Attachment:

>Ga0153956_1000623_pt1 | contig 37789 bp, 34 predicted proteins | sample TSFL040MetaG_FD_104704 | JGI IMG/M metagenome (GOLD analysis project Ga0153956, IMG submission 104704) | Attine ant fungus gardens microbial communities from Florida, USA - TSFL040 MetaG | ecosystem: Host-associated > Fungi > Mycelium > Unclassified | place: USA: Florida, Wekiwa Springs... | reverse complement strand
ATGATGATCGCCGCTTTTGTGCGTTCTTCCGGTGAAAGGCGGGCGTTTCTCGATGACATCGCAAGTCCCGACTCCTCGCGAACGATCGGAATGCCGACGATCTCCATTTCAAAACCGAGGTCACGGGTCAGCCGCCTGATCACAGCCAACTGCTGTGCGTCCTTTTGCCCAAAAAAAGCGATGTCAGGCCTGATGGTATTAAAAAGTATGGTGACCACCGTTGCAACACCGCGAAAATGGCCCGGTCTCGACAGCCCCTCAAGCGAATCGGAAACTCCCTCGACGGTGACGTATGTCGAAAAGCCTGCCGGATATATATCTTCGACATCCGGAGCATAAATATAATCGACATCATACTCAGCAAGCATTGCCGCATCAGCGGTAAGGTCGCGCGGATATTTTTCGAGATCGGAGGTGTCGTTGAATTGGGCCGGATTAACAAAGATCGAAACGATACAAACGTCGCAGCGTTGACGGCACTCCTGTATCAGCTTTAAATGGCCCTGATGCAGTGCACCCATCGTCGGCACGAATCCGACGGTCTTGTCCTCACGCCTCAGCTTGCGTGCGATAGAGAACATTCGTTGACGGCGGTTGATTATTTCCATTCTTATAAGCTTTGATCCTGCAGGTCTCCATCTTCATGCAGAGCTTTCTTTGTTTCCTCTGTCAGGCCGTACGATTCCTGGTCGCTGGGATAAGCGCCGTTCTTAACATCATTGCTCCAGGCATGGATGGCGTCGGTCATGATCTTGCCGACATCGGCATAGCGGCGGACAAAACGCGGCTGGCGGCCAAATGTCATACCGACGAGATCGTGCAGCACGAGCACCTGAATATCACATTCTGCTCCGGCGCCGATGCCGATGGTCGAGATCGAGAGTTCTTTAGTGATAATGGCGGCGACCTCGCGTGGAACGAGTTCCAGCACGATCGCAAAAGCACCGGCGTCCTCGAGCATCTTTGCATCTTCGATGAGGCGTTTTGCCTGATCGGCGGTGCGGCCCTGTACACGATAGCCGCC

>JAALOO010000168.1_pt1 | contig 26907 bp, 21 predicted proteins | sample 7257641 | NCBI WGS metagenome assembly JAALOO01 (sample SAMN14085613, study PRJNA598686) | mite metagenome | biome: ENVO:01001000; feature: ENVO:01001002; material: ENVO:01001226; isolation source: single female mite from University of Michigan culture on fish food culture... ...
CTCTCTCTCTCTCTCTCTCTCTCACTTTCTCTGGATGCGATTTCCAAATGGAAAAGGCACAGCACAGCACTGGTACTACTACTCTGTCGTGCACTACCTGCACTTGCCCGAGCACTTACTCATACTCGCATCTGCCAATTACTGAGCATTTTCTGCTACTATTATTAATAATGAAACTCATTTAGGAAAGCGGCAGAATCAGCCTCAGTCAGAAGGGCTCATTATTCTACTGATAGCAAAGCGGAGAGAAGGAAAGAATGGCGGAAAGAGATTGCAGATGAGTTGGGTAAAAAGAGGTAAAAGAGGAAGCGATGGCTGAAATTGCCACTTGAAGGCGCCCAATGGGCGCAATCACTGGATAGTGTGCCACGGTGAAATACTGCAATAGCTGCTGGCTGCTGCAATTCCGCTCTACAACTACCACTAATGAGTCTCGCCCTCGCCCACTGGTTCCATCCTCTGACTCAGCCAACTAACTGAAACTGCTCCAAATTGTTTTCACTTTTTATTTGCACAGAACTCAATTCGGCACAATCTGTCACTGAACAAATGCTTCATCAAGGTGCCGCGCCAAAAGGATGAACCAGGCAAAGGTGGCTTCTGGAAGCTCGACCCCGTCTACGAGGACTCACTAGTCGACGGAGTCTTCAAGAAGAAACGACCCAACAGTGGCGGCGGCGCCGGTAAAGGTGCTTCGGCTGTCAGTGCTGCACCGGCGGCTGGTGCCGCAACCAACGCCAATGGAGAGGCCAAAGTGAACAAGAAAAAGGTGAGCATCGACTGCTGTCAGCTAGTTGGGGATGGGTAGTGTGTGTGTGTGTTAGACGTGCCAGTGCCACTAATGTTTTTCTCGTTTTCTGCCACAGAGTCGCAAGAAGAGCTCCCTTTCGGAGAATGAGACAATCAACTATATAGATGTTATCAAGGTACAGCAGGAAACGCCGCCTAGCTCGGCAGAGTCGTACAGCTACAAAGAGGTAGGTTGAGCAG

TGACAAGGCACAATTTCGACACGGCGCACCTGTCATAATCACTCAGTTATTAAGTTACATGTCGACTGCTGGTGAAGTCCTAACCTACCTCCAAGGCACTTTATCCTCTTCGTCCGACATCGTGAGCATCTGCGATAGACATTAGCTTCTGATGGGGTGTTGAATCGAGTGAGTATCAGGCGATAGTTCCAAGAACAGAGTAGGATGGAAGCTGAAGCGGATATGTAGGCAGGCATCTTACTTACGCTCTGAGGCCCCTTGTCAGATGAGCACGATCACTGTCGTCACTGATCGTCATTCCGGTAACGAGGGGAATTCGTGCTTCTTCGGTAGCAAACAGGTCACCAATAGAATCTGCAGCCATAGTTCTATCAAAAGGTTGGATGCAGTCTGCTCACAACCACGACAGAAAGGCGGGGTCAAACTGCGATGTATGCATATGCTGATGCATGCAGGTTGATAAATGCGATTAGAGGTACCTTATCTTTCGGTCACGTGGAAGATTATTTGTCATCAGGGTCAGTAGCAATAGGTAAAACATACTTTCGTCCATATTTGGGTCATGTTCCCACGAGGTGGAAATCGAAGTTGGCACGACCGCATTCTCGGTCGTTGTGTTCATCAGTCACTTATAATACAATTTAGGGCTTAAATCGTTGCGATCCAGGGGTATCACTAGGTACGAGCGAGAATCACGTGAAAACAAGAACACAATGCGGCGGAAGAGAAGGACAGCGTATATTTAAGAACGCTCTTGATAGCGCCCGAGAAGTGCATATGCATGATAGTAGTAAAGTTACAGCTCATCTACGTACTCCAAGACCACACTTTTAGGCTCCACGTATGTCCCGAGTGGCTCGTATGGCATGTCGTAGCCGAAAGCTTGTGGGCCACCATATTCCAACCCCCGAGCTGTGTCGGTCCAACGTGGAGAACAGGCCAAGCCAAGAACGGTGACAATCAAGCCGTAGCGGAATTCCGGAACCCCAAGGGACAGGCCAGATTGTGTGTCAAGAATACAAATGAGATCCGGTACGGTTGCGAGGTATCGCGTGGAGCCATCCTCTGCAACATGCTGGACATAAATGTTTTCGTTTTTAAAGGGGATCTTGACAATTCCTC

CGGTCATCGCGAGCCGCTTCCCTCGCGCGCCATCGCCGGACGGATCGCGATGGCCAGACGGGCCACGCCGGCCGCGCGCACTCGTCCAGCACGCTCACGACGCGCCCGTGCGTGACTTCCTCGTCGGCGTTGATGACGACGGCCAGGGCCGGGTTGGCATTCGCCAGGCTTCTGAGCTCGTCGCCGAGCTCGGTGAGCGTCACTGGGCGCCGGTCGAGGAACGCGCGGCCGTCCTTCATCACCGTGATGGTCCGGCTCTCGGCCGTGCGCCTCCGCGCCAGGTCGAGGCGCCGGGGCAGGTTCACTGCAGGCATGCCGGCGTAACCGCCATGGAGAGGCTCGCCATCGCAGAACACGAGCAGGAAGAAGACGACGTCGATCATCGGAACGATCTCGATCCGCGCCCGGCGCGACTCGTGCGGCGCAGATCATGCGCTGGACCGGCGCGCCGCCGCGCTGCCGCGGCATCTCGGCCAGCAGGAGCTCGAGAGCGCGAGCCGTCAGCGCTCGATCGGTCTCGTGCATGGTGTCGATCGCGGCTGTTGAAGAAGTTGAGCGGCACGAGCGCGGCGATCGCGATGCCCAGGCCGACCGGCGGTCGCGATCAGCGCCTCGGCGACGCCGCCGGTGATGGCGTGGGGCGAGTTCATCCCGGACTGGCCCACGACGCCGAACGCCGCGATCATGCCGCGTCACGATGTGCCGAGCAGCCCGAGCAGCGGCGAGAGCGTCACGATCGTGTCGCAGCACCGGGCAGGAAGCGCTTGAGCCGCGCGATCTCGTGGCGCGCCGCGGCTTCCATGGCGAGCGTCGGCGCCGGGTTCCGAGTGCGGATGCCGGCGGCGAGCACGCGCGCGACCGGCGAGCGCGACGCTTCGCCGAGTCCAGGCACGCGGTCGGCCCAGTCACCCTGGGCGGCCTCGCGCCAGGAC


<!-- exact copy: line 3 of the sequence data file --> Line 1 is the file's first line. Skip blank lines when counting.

>JAALOO010000168.1_pt1 | contig 26907 bp, 21 predicted proteins | sample 7257641 | NCBI WGS metagenome assembly JAALOO01 (sample SAMN14085613, study PRJNA598686) | mite metagenome | biome: ENVO:01001000; feature: ENVO:01001002; material: ENVO:01001226; isolation source: single female mite from University of Michigan culture on fish food culture... ...